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If you're dreaming of a mobile phone that downloads and shares music, carries your files, and makes movies, why not put all your Apples in one basket
Let me go out on a limb here and say that Apple Computer will probably not launch a wireless phone of any kind early next year.
Clearly all the signs are pointing to an early January launch of an iPod/wireless phone hybrid the next time Apple (AAPL) CEO Steve Jobs takes the stage for another of his keynote addresses at the Macworld Expo in San Francisco.
Assuming it actually happens this time, such a product release will close what must by now hold some kind of record for longest-lived Apple product rumor.
Some new interesting suggestions of features have emerged of late, and from the oddest of places. I don't know who at Apple counts Digg.com founder Kevin Rose—yes, the same Kevin Rose who graced our cover in August (see BusinessWeek.com, 8/14/06, "Valley Boys")—among his or her drinking buddies, but I'm certain they regret it now.
No Morning After
Rose, in case you missed it, got a little blotto on his regular Diggnation video podcast. In an expletive-laden chat wherein a similarly beered-up Alex Halbrecht egged him on, Rose proceeded to spill details about the forthcoming iPhone that he alleged to know, all the while saying he should not be saying anything and wishing he could call or instant-message the person who told him.
It certainly could have been a stunt intended to attract attention for Diggnation. Once his head started throbbing, better judgment might have prevailed, and were he truly worried about spilling some Apple secrets to which he had become privy, he might have held back on publishing the podcast. For whatever reason, he wasn't concerned, and we'll know if anything he said was correct sometime in January.
Rose described the iPhone device as "small as **it." He then said it would launch with "all" the wireless phone service providers, which essentially underlined a rumor that had emerged previously that Apple would launch the phone without the benefit of any particular service provider.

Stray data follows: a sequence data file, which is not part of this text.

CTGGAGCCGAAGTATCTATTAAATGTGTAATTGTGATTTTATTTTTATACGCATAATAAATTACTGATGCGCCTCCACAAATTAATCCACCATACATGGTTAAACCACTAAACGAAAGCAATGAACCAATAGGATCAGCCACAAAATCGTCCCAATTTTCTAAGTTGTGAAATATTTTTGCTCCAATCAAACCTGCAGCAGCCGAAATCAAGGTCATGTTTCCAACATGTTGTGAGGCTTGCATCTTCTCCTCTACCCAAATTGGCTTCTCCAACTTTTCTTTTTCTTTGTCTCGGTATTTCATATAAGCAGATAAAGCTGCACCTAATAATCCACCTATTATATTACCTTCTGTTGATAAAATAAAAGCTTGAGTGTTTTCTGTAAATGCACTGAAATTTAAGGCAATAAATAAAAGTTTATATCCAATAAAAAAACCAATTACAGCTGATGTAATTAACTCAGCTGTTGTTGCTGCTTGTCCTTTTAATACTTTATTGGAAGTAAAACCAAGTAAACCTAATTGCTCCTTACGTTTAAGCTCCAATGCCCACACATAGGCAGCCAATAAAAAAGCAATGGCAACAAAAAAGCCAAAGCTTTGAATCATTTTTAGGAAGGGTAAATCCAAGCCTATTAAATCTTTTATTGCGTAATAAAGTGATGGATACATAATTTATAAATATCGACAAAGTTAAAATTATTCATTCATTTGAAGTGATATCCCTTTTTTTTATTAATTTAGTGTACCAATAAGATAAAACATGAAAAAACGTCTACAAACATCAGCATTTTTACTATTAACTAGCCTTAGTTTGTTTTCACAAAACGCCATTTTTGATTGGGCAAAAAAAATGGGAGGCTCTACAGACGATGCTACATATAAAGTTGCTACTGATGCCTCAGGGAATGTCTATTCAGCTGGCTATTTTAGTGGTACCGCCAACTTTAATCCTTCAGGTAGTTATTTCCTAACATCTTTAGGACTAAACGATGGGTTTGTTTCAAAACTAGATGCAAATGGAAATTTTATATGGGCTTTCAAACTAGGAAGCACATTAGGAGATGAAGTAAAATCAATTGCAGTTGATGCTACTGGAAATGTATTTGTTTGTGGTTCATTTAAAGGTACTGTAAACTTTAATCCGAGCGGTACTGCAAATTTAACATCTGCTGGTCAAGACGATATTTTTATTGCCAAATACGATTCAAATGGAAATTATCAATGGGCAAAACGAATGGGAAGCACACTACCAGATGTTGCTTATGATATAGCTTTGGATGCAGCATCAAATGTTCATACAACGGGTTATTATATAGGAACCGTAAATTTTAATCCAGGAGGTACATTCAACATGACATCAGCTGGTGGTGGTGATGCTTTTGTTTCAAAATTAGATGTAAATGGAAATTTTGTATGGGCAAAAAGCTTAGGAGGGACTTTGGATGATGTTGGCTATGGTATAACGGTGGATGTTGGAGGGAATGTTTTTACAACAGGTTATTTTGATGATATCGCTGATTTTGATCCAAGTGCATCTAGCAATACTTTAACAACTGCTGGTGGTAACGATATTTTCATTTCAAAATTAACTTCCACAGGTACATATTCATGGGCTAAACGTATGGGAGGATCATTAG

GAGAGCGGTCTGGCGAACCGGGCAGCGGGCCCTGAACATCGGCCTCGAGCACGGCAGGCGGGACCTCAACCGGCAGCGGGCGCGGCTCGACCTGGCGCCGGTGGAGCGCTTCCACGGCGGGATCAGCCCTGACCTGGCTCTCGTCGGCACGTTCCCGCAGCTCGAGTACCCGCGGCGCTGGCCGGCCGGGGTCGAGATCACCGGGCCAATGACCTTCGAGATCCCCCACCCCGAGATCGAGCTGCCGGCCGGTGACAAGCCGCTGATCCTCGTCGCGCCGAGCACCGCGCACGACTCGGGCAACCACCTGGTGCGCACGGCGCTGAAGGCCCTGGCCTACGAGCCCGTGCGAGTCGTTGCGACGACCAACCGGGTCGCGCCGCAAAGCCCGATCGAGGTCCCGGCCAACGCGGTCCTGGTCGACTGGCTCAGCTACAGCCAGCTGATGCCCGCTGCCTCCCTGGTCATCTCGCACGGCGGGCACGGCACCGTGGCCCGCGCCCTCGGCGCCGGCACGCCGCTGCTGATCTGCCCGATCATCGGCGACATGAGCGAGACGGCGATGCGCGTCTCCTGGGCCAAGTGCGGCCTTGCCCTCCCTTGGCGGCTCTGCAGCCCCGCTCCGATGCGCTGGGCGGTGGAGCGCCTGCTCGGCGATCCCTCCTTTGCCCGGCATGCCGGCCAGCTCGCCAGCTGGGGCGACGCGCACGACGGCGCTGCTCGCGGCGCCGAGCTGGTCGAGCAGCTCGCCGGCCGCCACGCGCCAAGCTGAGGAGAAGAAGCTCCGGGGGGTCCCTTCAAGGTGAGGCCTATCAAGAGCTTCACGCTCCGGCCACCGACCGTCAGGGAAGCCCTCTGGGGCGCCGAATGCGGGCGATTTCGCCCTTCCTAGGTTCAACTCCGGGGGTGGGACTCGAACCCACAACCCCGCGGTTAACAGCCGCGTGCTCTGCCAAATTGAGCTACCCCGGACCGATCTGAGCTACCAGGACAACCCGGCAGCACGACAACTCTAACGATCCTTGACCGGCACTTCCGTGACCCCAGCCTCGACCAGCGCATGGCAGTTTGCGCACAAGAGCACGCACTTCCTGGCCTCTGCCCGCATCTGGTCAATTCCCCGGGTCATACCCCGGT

This, of course, would add a level of complexity to the launch, as essentially two versions of the phone would have to be manufactured, one for the CDMA-based networks operated by Verizon Wireless (VZ), Vodafone (VOD), and Sprint Nextel (S), and another for the GSM-based networks run by T-Mobile, a unit of Deutsche Telekom (DT), and Cingular Wireless, a joint venture of AT&T (T) and BellSouth (BLS).
About its design, Rose "confirmed" that the unit will possess some kind of slide-out keypad, a point of much speculation. The most interesting detail he discussed, and one which I hadn't heard before, was that the unit will have two batteries, one devoted to the phone functions, the other to the music and media-related functions. Additionally, it will sell in two storage capacities, four gigabytes and eight gigabytes. The smaller will sell for $249, the larger for $449.
So while there has been a great deal of speculation about whether and when Jobs will unveil this phone, there has been only scattered discussion about what—besides making phone calls and playing music—the phone might actually do.
Tools We Never Use
And while today's generation of mobile-phone devices can certainly do a great deal, they rarely do many of these things well. And here's where Apple tends to shine: translating inherently complex technical capabilities into a simple design, and creating a pleasant consumer experience around them.
Today's mobile phones can track your schedule, maintain your address book, take and send pictures and videos, and scores of other things. But how often do you actually use those features? Not often enough for the wireless service providers who are constantly struggling to find ways to boost data usage among their users.